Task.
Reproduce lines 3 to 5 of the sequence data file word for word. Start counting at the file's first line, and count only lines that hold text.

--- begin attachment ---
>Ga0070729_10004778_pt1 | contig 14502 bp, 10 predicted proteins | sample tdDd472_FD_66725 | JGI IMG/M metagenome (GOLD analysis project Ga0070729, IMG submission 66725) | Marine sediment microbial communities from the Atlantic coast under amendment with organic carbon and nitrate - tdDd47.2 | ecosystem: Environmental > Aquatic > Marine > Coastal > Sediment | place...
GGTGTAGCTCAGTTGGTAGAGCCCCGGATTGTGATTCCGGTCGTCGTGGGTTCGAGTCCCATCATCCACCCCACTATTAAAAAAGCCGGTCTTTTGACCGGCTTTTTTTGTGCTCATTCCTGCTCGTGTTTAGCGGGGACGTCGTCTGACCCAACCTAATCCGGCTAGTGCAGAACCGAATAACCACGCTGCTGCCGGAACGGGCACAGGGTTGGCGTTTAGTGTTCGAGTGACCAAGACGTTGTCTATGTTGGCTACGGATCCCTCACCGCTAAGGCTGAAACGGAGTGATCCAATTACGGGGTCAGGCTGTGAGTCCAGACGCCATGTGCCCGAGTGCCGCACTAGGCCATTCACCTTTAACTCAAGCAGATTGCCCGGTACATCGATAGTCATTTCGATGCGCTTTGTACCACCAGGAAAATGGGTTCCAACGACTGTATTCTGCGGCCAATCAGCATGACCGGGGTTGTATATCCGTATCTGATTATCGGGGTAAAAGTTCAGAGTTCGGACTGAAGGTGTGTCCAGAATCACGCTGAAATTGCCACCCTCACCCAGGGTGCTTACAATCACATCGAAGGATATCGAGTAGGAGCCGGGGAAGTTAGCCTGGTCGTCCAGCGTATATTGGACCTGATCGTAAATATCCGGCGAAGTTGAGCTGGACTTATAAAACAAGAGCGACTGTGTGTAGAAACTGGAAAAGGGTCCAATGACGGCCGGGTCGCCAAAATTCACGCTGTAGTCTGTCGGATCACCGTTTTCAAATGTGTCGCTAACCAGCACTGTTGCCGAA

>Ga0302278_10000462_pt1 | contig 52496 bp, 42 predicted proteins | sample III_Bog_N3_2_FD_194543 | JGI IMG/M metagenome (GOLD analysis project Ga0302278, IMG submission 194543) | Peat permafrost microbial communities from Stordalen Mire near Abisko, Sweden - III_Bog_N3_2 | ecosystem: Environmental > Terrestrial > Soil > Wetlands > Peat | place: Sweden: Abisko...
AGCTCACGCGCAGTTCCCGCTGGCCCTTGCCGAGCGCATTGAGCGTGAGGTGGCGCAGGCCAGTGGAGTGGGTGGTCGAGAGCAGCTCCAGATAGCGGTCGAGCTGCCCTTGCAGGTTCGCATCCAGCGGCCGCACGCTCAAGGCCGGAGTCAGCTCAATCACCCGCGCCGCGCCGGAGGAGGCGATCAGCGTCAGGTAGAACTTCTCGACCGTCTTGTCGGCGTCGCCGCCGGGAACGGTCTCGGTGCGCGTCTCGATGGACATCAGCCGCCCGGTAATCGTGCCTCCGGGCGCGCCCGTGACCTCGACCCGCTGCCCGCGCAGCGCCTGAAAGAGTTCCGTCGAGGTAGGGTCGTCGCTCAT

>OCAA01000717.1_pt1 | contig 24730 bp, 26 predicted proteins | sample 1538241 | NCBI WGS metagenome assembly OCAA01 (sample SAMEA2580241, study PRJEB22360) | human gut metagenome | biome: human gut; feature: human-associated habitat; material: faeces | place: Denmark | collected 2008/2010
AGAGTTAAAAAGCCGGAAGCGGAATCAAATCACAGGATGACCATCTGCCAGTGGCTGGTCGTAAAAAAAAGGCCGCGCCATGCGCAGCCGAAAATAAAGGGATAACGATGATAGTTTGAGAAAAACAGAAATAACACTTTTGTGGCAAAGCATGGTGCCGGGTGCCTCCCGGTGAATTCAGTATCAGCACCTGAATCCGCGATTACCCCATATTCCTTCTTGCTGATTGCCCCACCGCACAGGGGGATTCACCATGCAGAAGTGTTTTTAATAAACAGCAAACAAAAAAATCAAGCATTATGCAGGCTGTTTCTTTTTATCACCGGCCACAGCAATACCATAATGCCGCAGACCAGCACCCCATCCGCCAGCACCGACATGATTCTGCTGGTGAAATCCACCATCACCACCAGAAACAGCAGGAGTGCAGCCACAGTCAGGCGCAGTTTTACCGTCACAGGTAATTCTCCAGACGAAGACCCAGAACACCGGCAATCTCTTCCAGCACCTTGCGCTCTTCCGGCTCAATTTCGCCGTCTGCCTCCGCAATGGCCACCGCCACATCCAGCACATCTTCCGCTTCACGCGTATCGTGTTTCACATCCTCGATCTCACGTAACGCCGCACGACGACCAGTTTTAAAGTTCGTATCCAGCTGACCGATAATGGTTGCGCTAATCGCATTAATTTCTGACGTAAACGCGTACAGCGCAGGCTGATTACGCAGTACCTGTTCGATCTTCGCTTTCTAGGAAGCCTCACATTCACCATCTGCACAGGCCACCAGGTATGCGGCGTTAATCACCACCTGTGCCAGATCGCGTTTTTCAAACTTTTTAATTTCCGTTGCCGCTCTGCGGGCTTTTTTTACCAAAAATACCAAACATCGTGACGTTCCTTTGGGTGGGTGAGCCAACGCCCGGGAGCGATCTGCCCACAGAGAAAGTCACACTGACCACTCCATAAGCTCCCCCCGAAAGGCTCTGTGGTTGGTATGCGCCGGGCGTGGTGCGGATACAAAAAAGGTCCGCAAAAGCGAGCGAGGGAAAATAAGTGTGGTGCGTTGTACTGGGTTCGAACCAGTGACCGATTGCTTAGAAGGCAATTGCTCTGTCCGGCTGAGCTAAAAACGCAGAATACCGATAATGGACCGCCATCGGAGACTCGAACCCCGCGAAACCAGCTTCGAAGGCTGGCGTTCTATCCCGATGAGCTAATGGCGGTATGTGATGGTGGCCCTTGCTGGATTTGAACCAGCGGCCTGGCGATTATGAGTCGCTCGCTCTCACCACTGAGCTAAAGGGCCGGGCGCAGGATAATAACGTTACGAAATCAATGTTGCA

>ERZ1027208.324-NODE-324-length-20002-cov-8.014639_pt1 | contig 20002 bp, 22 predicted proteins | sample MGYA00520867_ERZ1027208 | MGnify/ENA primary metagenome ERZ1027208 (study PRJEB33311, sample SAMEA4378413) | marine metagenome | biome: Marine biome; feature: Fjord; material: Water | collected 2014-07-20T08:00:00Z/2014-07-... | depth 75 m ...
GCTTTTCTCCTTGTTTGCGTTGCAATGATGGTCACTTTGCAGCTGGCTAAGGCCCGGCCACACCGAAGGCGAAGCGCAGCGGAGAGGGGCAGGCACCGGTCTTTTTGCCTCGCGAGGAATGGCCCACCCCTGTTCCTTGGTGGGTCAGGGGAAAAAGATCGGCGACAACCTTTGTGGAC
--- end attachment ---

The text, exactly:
>Ga0302278_10000462_pt1 | contig 52496 bp, 42 predicted proteins | sample III_Bog_N3_2_FD_194543 | JGI IMG/M metagenome (GOLD analysis project Ga0302278, IMG submission 194543) | Peat permafrost microbial communities from Stordalen Mire near Abisko, Sweden - III_Bog_N3_2 | ecosystem: Environmental > Terrestrial > Soil > Wetlands > Peat | place: Sweden: Abisko...
AGCTCACGCGCAGTTCCCGCTGGCCCTTGCCGAGCGCATTGAGCGTGAGGTGGCGCAGGCCAGTGGAGTGGGTGGTCGAGAGCAGCTCCAGATAGCGGTCGAGCTGCCCTTGCAGGTTCGCATCCAGCGGCCGCACGCTCAAGGCCGGAGTCAGCTCAATCACCCGCGCCGCGCCGGAGGAGGCGATCAGCGTCAGGTAGAACTTCTCGACCGTCTTGTCGGCGTCGCCGCCGGGAACGGTCTCGGTGCGCGTCTCGATGGACATCAGCCGCCCGGTAATCGTGCCTCCGGGCGCGCCCGTGACCTCGACCCGCTGCCCGCGCAGCGCCTGAAAGAGTTCCGTCGAGGTAGGGTCGTCGCTCAT

>OCAA01000717.1_pt1 | contig 24730 bp, 26 predicted proteins | sample 1538241 | NCBI WGS metagenome assembly OCAA01 (sample SAMEA2580241, study PRJEB22360) | human gut metagenome | biome: human gut; feature: human-associated habitat; material: faeces | place: Denmark | collected 2008/2010